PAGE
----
Four votes are not enough for the Pleasantville school board to approve Clarence Alston as its new superintendent, an Atlantic County Superior Court judge ruled Friday.
Judge Julio Mendez said the current state law is clear and unambiguous that a majority of the full membership of the school board, or five of nine votes in Pleasantville, is required to approve a superintendent.
The voting issue has come up more frequently statewide over the last year since state School Ethics Commission advisories have forced more school board members to recuse themselves from voting because extended family members are employed by the district. The decision may spur local efforts to change the law.
State law requires a majority of the full membership for approval on crucial votes such as the budget and the hiring of a superintendent. Other issues require just a majority of members present or eligible to vote.
The Pleasantville school board voted 4-2 to hire Alston in May. Three of the nine school board members had conflicts of interest because relatives work in the district, and could not vote.
The board wanted to approve Alston, but the district’s state monitor Constance Bauer ruled that since five members had not approved him, he was not legally hired. Alston sued the board and Bauer.
Attorneys for both the school board and Alston argued in court that since recent school ethics decisions have allowed a majority of eligible board members to vote on other issues relating to the search for a superintendent, that should also be allowed for the hiring of the superintendent.
But while Mendez recognized those advisories, he noted that “no advisory opinion has ever held that less than a majority of the full membership of the board may appoint a superintendent.”
Bauer’s attorney Sidney Sayovitz said Mendez issued a decision that was in accordance with the law.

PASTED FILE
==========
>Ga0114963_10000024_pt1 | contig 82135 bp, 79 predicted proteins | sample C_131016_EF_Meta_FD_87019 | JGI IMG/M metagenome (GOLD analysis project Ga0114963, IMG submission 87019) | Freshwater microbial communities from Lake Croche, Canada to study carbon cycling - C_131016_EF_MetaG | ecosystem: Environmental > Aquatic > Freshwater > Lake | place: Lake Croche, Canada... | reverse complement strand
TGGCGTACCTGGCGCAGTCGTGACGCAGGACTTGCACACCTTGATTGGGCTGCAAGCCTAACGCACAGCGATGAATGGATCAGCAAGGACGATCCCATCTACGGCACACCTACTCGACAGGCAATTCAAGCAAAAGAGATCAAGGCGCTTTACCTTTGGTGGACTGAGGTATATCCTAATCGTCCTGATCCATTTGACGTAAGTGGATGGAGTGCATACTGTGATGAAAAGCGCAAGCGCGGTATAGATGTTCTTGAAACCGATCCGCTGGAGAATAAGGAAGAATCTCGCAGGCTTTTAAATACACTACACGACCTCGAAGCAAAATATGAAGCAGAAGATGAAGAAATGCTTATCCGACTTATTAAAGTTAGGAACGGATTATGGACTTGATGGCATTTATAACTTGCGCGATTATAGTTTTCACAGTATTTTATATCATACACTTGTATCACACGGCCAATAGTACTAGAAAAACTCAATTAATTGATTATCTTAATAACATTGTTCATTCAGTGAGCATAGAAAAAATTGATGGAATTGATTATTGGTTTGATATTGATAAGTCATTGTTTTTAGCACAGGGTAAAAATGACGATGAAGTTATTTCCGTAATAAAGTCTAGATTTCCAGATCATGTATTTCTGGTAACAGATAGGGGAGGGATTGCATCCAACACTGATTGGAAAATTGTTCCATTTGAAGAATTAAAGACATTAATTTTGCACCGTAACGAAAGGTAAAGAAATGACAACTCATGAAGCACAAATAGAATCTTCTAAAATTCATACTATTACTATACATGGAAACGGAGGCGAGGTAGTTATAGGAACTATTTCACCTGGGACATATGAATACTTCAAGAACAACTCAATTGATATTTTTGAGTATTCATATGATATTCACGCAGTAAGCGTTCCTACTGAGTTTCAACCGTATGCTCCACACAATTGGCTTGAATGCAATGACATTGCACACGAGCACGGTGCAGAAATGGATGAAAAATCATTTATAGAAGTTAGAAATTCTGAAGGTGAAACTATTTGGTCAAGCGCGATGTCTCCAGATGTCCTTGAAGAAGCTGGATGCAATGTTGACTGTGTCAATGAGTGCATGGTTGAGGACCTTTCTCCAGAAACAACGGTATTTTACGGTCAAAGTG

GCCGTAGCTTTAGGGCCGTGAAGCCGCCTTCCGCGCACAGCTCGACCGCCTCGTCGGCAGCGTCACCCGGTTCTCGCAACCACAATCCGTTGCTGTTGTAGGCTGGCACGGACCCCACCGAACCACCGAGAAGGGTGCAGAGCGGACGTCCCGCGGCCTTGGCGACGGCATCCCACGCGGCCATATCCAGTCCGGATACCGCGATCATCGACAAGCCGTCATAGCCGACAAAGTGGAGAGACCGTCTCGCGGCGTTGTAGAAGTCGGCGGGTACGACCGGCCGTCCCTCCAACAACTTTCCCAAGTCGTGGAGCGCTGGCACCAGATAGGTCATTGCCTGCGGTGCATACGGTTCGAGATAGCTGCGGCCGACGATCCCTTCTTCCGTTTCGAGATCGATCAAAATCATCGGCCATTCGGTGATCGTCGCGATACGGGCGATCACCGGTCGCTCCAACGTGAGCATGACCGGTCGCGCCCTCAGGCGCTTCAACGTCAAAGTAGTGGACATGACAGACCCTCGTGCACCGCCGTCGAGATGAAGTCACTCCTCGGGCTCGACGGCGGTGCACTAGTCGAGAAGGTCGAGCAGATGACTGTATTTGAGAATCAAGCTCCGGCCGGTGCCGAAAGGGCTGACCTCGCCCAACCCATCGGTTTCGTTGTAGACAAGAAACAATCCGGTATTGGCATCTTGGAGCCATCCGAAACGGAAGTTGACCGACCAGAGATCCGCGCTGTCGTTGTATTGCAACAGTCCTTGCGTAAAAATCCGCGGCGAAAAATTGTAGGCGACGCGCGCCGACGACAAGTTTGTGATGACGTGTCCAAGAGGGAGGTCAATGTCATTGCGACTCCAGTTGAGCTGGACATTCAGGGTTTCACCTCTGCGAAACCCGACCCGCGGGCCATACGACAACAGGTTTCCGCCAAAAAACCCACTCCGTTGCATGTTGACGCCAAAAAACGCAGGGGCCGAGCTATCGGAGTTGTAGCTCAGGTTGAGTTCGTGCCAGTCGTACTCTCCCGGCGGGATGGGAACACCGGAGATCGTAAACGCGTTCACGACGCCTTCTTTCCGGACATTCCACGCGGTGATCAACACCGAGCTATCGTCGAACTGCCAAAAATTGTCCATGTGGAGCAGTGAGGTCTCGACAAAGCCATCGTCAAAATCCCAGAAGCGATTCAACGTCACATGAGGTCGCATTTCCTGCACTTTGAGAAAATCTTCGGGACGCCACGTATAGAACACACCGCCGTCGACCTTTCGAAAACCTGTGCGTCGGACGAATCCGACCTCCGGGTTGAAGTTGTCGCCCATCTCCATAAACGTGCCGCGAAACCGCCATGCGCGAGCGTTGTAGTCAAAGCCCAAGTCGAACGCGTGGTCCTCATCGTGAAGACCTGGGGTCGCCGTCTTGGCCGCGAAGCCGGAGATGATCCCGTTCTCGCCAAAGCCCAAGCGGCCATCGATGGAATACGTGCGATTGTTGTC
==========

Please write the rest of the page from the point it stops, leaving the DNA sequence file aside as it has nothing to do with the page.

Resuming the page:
Attorney Daniel Gallagher, who represents the school board, said he has notified board members of the decision and believes they may appeal. The next regular school board meeting is scheduled for Aug. 16.
Gallagher said while he does not agree with Mendez’ decision, he understands his rationale. He said school board members will also be contacting local legislators to discuss modifying the state law.
“This is something the Legislature should deal with,” he said.
Mendez had brought up that issue during a hearing on the case, noting that while he understood the problem of increased conflicts, he was not sure he had the authority to override the law. In his decision he said choosing a superintendent is a significant role of the board, and he could find no indication that the Legislature intended for any scenario other than requiring a majority of full membership in that choice.
In some school districts a full majority of the board has had conflicts, leaving less than a quorum eligible to vote. In those cases the school board can invoke the “doctrine of necessity” which allows the board members with conflicts to vote.
Alston’s attorney, David Castellani could not be reached for comment.
Even if Alston had been approved, the school board’s state monitor Constance Bauer had said she would overturn the decision because she did not believe Alston was the best choice for the district. The school board had also challenged the state monitor’s authority to overturn their decision, but Mendez did not rule on that issue since he said Alston had not received a majority of votes and was not approved by the board.
Assistant superintendent Garnell Bailey also received just four votes in June to serve as interim superintendent, but was later appointed to the position by the state monitor so that the district would have an interim superintendent in place when Leonard Fitts left June 30.